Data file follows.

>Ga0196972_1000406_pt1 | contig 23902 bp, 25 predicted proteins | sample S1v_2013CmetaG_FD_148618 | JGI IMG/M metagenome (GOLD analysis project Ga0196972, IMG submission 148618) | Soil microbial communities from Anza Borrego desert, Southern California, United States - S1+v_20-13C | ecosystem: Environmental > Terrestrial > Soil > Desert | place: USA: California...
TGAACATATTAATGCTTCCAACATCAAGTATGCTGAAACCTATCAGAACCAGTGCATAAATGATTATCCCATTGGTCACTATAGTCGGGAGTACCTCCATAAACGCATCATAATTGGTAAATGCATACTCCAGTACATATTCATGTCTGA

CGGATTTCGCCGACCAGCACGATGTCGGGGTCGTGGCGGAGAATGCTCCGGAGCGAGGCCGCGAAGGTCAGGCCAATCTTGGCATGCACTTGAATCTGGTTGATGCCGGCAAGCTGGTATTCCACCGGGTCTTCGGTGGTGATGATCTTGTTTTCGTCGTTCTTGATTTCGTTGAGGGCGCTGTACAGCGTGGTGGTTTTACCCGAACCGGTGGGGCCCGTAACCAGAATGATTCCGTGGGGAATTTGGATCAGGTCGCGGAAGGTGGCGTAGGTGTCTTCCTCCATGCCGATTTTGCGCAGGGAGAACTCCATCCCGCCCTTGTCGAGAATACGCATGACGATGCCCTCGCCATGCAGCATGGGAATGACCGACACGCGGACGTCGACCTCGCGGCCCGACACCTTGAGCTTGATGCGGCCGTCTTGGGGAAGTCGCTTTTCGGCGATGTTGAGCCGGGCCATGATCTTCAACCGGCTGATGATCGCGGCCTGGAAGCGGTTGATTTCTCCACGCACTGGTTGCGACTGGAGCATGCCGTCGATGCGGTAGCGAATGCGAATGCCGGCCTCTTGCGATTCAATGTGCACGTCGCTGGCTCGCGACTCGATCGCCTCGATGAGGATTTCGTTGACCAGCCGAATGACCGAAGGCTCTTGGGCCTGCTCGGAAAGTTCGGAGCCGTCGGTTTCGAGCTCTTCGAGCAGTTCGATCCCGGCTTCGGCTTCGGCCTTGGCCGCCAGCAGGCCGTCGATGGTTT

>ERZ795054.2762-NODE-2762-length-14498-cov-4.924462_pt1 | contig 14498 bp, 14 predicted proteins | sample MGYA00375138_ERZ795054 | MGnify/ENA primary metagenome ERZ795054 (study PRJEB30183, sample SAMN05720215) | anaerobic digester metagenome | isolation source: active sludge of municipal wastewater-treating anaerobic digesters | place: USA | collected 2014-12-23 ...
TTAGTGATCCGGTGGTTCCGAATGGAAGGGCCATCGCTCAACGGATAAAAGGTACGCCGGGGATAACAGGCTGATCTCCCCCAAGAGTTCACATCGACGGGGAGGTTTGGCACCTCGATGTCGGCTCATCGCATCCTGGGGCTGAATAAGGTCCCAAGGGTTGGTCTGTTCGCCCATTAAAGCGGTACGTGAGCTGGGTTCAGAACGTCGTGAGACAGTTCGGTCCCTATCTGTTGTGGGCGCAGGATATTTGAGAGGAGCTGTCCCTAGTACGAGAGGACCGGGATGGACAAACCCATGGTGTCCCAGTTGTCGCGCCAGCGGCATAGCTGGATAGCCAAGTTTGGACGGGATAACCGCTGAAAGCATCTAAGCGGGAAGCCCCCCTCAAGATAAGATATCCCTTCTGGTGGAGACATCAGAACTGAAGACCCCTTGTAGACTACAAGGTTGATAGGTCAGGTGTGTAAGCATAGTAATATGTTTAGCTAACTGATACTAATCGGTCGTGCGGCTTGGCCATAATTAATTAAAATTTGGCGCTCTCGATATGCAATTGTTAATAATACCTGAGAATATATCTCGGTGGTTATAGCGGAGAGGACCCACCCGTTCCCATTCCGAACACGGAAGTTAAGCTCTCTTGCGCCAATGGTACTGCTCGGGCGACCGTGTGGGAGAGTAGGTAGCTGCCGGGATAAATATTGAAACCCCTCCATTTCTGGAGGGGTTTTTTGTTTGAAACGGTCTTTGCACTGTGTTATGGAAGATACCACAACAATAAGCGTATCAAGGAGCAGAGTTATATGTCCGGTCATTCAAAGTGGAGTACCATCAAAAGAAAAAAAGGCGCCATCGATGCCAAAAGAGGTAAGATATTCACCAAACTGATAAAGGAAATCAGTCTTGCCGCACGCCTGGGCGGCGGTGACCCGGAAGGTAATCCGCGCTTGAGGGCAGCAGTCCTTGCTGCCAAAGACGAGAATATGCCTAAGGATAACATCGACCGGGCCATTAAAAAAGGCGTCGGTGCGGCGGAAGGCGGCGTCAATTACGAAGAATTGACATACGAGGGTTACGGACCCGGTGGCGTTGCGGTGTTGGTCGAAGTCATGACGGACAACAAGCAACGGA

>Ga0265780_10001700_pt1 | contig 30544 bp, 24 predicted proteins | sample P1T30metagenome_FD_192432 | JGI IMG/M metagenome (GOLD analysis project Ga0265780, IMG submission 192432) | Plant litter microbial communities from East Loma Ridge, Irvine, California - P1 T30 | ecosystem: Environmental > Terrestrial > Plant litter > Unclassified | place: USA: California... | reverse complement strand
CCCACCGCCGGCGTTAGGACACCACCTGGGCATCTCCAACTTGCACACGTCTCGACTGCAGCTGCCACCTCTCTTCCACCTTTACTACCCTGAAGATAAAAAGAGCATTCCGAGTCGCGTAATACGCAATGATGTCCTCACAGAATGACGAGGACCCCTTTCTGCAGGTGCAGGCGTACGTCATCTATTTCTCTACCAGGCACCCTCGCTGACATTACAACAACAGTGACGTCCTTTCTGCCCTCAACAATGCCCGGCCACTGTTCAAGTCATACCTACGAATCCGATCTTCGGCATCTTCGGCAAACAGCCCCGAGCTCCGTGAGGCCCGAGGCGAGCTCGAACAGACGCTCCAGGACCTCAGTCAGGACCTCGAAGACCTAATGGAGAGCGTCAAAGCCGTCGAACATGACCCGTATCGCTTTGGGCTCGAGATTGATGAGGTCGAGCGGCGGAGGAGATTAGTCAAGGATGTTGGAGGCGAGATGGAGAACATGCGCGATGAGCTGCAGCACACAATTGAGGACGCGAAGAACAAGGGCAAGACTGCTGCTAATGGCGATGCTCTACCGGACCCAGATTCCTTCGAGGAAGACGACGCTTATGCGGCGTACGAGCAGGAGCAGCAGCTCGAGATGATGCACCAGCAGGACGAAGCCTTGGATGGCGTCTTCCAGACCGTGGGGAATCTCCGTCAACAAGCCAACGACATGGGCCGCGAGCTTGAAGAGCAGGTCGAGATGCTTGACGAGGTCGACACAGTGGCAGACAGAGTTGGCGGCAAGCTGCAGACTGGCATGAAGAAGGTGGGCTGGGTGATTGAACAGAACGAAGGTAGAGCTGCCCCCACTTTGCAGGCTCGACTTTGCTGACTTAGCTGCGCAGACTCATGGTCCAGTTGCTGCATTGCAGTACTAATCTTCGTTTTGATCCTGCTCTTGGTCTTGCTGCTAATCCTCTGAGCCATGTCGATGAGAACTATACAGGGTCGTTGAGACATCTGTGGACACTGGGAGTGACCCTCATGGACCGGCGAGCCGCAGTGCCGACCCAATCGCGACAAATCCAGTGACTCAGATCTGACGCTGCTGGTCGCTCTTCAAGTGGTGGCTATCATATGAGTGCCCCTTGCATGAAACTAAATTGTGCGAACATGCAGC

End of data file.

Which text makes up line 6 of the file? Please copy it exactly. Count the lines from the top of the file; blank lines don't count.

>Ga0265780_10001700_pt1 | contig 30544 bp, 24 predicted proteins | sample P1T30metagenome_FD_192432 | JGI IMG/M metagenome (GOLD analysis project Ga0265780, IMG submission 192432) | Plant litter microbial communities from East Loma Ridge, Irvine, California - P1 T30 | ecosystem: Environmental > Terrestrial > Plant litter > Unclassified | place: USA: California... | reverse complement strand